For pro athletes, overtraining is essential to their increased performance. But only when it’s done with proper rest and recovery after bouts of intense work.
The sweet spot for every day exercisers, then, seems to be in the 4-6 to hour range. Sometimes more, sometimes less depending on other factors.
So how do you start to get more movement into your day without worrying about getting 20 workouts in a week?
The second form of activity you should be focusing on to boost your weekly movement is called NEAT movement.
NEAT is an acronym that stands for Non-Exercise Activity Thermogenesis. Essentially it means how much energy you burn from non-exercise activity.
What’s the Difference Between Exercise and NEAT?!
To help you understand this idea further, it’s important to define some terms…
One of the statements I hear often from potential Members of Thriveology is “I already workout all day since I do landscaping” or “I’m in construction so I’m already exercising”. Basically, they’re trying to make a connection between the physical work that they do and exercise.
To be sure, manual labor is no joke. It requires lots of strength, plenty of determination and most certainly burns a lot of calories. But manual labor is not exercise. And it definitely does not make you fit.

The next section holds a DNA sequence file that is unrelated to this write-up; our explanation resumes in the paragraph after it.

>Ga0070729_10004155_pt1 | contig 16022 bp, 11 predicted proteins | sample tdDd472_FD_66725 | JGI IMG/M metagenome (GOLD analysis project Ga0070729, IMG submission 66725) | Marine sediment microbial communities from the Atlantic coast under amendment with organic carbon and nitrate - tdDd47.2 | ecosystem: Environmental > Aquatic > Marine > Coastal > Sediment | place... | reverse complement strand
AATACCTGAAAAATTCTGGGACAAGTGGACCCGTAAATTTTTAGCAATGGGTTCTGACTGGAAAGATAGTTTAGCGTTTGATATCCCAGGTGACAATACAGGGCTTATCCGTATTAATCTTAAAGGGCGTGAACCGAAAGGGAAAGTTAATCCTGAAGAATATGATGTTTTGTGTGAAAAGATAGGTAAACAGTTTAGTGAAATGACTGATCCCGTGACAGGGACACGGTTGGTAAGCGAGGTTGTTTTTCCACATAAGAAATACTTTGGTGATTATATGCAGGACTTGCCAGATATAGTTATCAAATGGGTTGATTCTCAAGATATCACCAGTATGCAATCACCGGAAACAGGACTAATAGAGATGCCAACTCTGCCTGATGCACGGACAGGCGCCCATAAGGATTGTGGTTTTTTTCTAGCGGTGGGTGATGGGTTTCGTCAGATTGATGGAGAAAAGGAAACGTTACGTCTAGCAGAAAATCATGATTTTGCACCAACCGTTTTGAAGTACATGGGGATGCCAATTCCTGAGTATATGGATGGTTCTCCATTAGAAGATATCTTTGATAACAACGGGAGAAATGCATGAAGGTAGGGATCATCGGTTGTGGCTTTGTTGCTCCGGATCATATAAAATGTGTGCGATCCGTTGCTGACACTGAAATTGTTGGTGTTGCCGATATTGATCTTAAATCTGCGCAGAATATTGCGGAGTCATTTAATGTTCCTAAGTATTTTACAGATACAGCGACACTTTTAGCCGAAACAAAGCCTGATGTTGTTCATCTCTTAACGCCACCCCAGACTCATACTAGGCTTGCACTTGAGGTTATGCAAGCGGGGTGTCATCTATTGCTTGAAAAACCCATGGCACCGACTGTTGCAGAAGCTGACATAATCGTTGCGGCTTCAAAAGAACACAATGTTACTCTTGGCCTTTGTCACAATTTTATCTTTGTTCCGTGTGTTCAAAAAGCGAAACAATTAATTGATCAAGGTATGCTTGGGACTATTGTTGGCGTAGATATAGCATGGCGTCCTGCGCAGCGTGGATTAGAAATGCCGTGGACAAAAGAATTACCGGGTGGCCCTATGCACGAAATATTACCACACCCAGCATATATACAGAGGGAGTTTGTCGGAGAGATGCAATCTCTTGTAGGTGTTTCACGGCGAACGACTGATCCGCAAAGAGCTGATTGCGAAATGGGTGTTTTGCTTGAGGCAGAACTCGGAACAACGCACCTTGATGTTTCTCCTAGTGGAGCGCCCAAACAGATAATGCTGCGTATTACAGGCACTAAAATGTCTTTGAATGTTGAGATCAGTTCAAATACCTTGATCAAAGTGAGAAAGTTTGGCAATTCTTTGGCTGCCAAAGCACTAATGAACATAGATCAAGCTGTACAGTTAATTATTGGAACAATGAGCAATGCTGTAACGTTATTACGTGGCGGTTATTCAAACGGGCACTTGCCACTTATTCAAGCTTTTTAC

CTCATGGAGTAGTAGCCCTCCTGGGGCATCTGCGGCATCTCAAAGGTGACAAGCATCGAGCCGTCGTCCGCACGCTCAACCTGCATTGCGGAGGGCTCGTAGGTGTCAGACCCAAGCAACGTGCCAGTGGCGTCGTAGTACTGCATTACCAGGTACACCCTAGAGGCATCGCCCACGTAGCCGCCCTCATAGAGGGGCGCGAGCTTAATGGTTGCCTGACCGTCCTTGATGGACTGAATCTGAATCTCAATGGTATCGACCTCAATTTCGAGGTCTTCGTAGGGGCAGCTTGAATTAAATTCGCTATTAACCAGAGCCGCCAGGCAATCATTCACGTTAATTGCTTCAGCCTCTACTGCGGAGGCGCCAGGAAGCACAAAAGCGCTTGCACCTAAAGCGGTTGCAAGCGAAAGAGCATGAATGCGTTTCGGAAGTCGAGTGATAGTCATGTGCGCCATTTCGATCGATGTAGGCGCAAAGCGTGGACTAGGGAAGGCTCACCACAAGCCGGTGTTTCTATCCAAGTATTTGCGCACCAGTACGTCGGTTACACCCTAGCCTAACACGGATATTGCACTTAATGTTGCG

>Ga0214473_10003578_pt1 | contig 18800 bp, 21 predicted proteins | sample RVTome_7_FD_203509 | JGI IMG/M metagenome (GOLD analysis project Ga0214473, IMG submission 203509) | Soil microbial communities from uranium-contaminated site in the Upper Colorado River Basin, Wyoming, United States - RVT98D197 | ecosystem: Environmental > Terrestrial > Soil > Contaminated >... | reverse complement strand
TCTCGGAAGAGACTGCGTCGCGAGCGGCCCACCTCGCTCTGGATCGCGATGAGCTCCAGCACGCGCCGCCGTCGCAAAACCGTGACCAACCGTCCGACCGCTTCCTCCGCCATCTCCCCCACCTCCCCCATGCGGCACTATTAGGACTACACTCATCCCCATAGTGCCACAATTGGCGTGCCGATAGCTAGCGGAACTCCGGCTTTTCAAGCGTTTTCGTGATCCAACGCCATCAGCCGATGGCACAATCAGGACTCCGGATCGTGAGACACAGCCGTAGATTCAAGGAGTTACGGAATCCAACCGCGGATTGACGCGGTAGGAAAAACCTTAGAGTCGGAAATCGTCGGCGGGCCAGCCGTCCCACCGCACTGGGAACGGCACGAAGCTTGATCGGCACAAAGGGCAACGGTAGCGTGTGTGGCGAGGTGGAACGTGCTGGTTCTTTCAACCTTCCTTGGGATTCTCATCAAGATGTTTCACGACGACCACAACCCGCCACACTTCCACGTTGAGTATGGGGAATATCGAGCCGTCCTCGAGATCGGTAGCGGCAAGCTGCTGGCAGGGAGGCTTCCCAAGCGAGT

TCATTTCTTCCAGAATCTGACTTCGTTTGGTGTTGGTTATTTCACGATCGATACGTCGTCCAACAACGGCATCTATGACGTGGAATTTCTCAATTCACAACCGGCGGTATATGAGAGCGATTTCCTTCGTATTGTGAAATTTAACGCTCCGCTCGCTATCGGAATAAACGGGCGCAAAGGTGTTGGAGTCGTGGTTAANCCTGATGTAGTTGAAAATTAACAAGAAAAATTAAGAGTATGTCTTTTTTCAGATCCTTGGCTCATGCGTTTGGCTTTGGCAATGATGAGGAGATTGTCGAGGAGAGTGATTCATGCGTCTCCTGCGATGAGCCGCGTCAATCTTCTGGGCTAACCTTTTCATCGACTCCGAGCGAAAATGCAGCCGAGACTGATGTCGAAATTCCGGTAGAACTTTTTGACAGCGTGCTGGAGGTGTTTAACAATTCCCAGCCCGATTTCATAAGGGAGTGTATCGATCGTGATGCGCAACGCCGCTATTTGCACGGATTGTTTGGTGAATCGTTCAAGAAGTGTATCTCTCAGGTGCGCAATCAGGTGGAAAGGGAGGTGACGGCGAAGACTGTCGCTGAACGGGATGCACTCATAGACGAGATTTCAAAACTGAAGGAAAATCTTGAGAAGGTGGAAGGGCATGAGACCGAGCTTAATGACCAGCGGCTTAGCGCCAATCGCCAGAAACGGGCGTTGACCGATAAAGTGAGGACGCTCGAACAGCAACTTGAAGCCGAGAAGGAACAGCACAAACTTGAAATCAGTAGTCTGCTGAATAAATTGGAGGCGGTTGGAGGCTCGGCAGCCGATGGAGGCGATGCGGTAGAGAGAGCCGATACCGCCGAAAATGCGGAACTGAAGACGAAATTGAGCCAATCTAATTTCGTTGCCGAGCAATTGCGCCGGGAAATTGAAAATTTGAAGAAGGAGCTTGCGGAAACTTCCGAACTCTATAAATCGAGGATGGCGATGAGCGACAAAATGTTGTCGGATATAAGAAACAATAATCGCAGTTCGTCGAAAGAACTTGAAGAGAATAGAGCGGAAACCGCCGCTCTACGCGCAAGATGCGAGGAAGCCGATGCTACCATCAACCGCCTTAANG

Exercise, by definition, is activity for the PURPOSE of improving your health. Let me say that again…exercise is activity for the PURPOSE of improving your health.
I don’t think that most people do manual labor for the purpose of improving their health. On the contrary, most construction workers or landscapers would argue that their health is worse off because of their job.
Instead, manual labor would fit into the other activity category, NEAT. If an activity is not done for the PURPOSE of improving your health, it fits into NEAT movement.
For instance, when you go to the zoo and walk around, you are not trying to become more fit. However, you are burning calories and, to an extent, getting in better shape.
As a simpler example, when you get out of your chair to throw something away, you didn’t do it to build a robust cardiovascular system. But you did burn calories and, again to a small degree, become healthier.
Burning More Calories with More NEAT
You can see, then, how putting more NEAT into your life can start to make a dent on the rest of 165 hours of non-movement that you have in the week. Actually, research shows that, on average, people are missing about 2,000 calories that they could be burning through more NEAT movement.
In other words, simply focusing on putting more NEAT movement into your day can increase the amount of calories you burn by 2,000. That’s well worth it!
The moral of the story is, focus your attention on both your exercise AND your NEAT movement. If you’re getting sufficient exercise and are still having trouble building more energy or losing weight, try putting more NEAT into your day.
Set a timer for every 60 minutes and get up and move around for 10 minutes. Or park further away from the door at work. Or take the dog for a walk more often. If you don’t have a dog, get your neighbors and take it for a walk more often.
There are plenty of ways to build more movement into your day. Find them and do them. Your health and longevity depend on it!